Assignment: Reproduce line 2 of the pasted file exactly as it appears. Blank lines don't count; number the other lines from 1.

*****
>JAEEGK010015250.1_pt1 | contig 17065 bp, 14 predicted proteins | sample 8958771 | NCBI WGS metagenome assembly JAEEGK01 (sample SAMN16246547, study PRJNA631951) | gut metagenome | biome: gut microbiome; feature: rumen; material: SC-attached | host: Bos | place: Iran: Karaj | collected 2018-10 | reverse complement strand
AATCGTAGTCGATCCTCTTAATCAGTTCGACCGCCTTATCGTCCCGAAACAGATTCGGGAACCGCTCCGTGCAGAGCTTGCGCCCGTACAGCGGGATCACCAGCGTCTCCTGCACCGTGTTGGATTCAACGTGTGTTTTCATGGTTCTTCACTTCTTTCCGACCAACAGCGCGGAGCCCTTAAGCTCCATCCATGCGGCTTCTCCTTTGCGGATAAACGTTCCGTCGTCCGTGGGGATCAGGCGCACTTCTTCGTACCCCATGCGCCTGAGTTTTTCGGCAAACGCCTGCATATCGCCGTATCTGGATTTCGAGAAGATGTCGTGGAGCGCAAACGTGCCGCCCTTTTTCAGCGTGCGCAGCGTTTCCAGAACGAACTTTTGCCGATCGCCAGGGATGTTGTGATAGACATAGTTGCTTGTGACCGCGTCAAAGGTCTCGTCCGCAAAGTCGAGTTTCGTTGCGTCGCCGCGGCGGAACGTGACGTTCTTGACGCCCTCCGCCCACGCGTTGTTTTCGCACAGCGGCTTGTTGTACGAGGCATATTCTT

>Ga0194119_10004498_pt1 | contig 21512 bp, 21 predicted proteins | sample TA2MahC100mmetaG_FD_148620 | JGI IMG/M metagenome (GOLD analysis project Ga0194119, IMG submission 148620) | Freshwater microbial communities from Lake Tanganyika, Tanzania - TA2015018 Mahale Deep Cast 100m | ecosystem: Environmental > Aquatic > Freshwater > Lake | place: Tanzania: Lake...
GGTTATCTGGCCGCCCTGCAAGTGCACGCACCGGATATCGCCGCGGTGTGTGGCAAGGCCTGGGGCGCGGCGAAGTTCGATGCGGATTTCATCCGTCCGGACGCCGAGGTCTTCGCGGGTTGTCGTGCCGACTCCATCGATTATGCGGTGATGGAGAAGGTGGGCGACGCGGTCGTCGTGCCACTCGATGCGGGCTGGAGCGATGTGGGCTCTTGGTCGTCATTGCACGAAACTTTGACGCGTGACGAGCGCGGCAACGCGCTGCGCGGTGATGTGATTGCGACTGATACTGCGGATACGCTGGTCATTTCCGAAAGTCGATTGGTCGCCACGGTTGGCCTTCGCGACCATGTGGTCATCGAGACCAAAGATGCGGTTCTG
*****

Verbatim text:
AATCGTAGTCGATCCTCTTAATCAGTTCGACCGCCTTATCGTCCCGAAACAGATTCGGGAACCGCTCCGTGCAGAGCTTGCGCCCGTACAGCGGGATCACCAGCGTCTCCTGCACCGTGTTGGATTCAACGTGTGTTTTCATGGTTCTTCACTTCTTTCCGACCAACAGCGCGGAGCCCTTAAGCTCCATCCATGCGGCTTCTCCTTTGCGGATAAACGTTCCGTCGTCCGTGGGGATCAGGCGCACTTCTTCGTACCCCATGCGCCTGAGTTTTTCGGCAAACGCCTGCATATCGCCGTATCTGGATTTCGAGAAGATGTCGTGGAGCGCAAACGTGCCGCCCTTTTTCAGCGTGCGCAGCGTTTCCAGAACGAACTTTTGCCGATCGCCAGGGATGTTGTGATAGACATAGTTGCTTGTGACCGCGTCAAAGGTCTCGTCCGCAAAGTCGAGTTTCGTTGCGTCGCCGCGGCGGAACGTGACGTTCTTGACGCCCTCCGCCCACGCGTTGTTTTCGCACAGCGGCTTGTTGTACGAGGCATATTCTT